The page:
A recent Feministe thread on education has me irked, yet again, by the way education debates usually seem to go. Why is it that we defer to experts on so many other topics, and yet so many Americans seem to think their opinion on education trumps all merely by virtue of having once been educated themselves? Hey, I fly on lots of airplanes–how come Boeing hasn’t hired me as a consultant yet?
I understand that we all want to use our personal experience to make sense of the world. And I realize that I’m not yet a parent, so I don’t have a parental point of view on what it’s like to send a kid through school. But I’m tired of the opinions of educators–those of us who are actually in schools and communities, fighting for better resources for children and young adults–constantly being shouted down by amateur education reform scholars.
Education is underfunded. If you look at the amount we’re shelling out for national security and defense versus education, our priorities are severely out of whack. The US ranks second in GDP purchasing power parity in the world, but it currently ranks 46th in education spending as a portion of total GDP–behind some of the usual characters, like the UK and the Netherlands, but also behind such nations as Cuba and Lesotho.
Educational funding is also seriously inequitable. The same neighborhoods and communities who find themselves shorted on municipal services, police and fire support, and social services are often the very same ones fighting to keep their schools open and adequately funded. Look at the proposed school closures and mergers for an urban district like Boston Public Schools, then try overlaying with crime data (PDF) from those same areas. Hint: Dorchester is District C, just as one starting point.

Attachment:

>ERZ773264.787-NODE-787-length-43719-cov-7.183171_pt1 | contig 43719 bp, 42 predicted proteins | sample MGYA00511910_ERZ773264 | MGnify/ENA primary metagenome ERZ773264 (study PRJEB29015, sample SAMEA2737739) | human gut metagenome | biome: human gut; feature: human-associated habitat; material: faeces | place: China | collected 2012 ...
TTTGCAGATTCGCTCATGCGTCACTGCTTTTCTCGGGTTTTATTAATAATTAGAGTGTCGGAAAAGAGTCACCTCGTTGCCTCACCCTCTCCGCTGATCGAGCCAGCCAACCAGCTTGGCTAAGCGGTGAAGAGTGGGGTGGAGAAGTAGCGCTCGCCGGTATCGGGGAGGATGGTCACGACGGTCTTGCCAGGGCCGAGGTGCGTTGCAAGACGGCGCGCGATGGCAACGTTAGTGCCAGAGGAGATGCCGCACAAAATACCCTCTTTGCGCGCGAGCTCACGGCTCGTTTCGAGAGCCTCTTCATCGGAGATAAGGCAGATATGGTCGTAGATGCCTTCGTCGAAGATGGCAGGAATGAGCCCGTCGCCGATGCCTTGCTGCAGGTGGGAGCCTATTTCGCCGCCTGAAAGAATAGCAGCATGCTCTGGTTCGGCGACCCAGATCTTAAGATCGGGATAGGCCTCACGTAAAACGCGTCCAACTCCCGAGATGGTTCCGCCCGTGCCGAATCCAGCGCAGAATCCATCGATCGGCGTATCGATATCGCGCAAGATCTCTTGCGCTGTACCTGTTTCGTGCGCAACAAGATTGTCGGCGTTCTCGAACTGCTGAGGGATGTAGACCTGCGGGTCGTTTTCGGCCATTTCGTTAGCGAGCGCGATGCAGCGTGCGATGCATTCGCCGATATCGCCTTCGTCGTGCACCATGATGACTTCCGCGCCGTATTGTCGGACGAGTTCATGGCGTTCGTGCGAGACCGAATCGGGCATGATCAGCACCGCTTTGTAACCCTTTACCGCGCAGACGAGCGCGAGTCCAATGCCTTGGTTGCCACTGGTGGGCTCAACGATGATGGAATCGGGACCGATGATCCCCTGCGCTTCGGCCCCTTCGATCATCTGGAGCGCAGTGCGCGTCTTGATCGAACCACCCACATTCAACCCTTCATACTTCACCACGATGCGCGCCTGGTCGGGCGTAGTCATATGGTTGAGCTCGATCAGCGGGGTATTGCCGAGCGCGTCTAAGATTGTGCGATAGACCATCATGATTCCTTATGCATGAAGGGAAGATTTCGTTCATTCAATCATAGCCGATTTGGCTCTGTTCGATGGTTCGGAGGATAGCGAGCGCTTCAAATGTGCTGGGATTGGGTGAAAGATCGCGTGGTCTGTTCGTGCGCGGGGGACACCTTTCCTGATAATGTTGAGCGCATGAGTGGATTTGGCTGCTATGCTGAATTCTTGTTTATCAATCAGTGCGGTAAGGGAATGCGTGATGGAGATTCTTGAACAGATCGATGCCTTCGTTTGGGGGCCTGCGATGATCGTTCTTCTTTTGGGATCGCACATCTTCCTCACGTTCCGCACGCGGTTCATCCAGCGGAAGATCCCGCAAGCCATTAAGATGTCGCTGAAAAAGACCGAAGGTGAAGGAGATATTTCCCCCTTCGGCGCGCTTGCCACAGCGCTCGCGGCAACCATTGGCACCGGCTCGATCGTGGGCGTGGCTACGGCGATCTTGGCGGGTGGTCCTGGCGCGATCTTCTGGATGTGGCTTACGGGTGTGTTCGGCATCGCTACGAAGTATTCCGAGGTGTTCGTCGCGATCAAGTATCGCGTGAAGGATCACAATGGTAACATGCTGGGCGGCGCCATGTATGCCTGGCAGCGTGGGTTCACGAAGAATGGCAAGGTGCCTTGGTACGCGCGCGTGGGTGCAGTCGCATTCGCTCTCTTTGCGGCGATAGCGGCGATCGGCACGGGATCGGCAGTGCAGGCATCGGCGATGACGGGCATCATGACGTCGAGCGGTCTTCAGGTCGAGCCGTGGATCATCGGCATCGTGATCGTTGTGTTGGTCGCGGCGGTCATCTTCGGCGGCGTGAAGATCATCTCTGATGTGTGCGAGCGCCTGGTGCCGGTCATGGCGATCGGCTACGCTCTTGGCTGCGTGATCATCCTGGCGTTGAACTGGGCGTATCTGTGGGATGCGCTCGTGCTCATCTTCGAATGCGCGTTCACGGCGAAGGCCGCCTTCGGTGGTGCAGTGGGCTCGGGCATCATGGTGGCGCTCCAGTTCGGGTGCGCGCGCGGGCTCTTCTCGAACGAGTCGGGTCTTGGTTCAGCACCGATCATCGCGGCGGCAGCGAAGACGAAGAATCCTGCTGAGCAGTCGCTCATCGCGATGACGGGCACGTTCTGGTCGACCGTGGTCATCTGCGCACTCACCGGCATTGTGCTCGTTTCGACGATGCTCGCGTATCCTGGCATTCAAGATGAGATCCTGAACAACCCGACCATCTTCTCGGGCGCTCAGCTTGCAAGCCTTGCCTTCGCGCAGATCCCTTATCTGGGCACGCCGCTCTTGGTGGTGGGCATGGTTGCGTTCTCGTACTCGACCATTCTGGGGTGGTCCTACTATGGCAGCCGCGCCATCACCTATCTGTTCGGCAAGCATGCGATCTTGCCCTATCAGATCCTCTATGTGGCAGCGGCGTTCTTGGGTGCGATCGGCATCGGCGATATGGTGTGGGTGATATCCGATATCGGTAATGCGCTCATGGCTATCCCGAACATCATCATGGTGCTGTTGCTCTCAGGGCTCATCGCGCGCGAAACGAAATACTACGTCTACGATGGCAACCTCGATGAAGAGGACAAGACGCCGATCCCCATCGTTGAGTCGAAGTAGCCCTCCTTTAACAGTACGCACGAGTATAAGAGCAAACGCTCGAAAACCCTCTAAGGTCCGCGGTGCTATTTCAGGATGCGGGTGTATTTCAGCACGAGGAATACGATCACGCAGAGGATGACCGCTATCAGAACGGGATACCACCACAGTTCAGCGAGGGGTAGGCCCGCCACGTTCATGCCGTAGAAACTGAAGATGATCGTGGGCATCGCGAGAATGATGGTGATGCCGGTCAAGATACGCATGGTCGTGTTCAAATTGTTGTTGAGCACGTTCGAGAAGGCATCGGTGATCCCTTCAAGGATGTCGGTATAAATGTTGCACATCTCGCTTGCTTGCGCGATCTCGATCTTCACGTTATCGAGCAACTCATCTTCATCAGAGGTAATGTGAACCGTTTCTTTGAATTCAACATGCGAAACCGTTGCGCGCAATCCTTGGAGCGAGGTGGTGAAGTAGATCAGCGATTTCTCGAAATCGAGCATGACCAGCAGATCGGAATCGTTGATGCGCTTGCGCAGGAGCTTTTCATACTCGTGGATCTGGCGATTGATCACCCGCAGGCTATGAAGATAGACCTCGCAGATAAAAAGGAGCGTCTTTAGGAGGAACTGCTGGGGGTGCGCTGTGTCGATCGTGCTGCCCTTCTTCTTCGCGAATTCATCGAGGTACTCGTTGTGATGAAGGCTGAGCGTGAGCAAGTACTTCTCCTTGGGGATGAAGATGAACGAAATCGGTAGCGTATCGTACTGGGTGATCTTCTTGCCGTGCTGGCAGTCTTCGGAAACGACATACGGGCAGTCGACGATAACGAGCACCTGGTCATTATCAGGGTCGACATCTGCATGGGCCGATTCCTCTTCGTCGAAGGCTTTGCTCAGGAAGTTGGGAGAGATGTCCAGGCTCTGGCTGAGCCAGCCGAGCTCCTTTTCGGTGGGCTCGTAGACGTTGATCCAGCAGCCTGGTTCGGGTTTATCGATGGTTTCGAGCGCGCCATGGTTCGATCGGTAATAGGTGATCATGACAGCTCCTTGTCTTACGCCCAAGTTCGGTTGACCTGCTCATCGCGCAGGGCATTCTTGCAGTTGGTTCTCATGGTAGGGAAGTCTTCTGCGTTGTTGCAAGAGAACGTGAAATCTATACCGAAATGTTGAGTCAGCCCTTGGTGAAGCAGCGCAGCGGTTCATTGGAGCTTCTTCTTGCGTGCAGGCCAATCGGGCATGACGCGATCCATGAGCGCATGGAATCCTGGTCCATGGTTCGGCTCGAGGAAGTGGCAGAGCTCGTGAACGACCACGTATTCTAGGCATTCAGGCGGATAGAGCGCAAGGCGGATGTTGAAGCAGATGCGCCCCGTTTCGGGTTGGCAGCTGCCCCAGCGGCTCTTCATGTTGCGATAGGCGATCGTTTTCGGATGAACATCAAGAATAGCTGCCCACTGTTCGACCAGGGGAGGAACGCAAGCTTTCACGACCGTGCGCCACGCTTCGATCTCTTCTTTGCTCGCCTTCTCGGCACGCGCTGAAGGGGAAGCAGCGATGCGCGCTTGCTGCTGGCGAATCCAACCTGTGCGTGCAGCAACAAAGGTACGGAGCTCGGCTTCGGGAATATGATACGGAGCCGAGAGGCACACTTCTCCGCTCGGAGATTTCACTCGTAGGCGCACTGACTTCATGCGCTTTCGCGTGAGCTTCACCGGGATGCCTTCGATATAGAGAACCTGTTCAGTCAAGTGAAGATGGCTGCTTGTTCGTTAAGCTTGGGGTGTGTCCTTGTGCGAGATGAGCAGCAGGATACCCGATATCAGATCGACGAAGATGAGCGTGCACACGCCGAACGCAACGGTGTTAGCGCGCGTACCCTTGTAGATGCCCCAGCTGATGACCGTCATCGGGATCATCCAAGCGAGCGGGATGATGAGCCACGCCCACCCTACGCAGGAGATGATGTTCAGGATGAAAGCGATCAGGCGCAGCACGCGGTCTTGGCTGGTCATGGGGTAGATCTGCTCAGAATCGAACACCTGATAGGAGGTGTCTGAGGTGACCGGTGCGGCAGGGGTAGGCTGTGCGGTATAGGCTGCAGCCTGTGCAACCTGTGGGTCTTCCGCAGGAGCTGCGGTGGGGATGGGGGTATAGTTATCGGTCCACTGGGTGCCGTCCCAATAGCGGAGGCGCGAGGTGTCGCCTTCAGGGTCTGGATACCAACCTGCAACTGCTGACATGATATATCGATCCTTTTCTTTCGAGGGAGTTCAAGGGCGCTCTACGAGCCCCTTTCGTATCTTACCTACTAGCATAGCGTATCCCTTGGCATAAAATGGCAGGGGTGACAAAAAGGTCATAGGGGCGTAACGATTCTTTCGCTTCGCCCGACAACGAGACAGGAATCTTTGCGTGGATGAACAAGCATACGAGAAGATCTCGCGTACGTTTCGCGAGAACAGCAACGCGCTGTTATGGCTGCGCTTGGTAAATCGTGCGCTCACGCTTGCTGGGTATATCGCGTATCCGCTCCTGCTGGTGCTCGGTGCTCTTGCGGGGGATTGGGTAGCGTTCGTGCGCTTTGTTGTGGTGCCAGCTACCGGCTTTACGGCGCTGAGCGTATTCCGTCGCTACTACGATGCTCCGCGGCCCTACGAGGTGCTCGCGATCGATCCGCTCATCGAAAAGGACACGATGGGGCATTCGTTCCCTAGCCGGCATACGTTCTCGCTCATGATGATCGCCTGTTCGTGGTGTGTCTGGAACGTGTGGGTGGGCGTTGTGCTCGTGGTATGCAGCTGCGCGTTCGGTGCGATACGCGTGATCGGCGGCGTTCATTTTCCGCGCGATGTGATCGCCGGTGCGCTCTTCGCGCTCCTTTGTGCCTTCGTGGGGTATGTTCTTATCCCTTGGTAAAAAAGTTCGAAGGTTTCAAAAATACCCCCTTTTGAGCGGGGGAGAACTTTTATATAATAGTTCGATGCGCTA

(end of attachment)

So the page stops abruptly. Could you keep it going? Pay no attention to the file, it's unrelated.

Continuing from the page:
But beyond that, education is undervalued and maligned as a profession. Whenever individual school unions make unpopular choices, all educational unions–often all teachers–are demonized. When individual public schools and districts fail to meet benchmarks, the successes of other schools–yes, even inner-city public schools–are dismissed. The perceived power of some metropolitan teachers’ unions lead outsiders to paint teachers (and organized labor) with broad strokes. We’re in it for the money. We don’t care about students. We’re making outrageous demands.
All of this demonization also ignores the very real struggles teachers face in the classroom (and wherever educators may work). Although the profession is still perceived as female-dominated, the narrative of female teachers and male administrators is still sadly alive and well–including in many of our graduate programs. Male teachers, meanwhile, particularly at the lower levels, still face social stigma thanks to the sensationalized threat of sexual predators in classrooms. All of us who work with so-called “troubled” youth have to wade through self-perpetuating narratives of underperformance, not to mention ignorance among parents, colleagues and community members about issues like learning disabilities and mental illness.
Those of you who don’t work in education might have the luxury of throwing up your hands and declaring the system broken. But those of us who are educators can’t, and don’t, do that. We go to work every day, and we bring our jobs home with us every afternoon (or night). Not because we’re getting glory, or money, or power, or fame–because we love what we do, and because we believe in a better world for our students. We are building it with our hearts and minds and hands every day.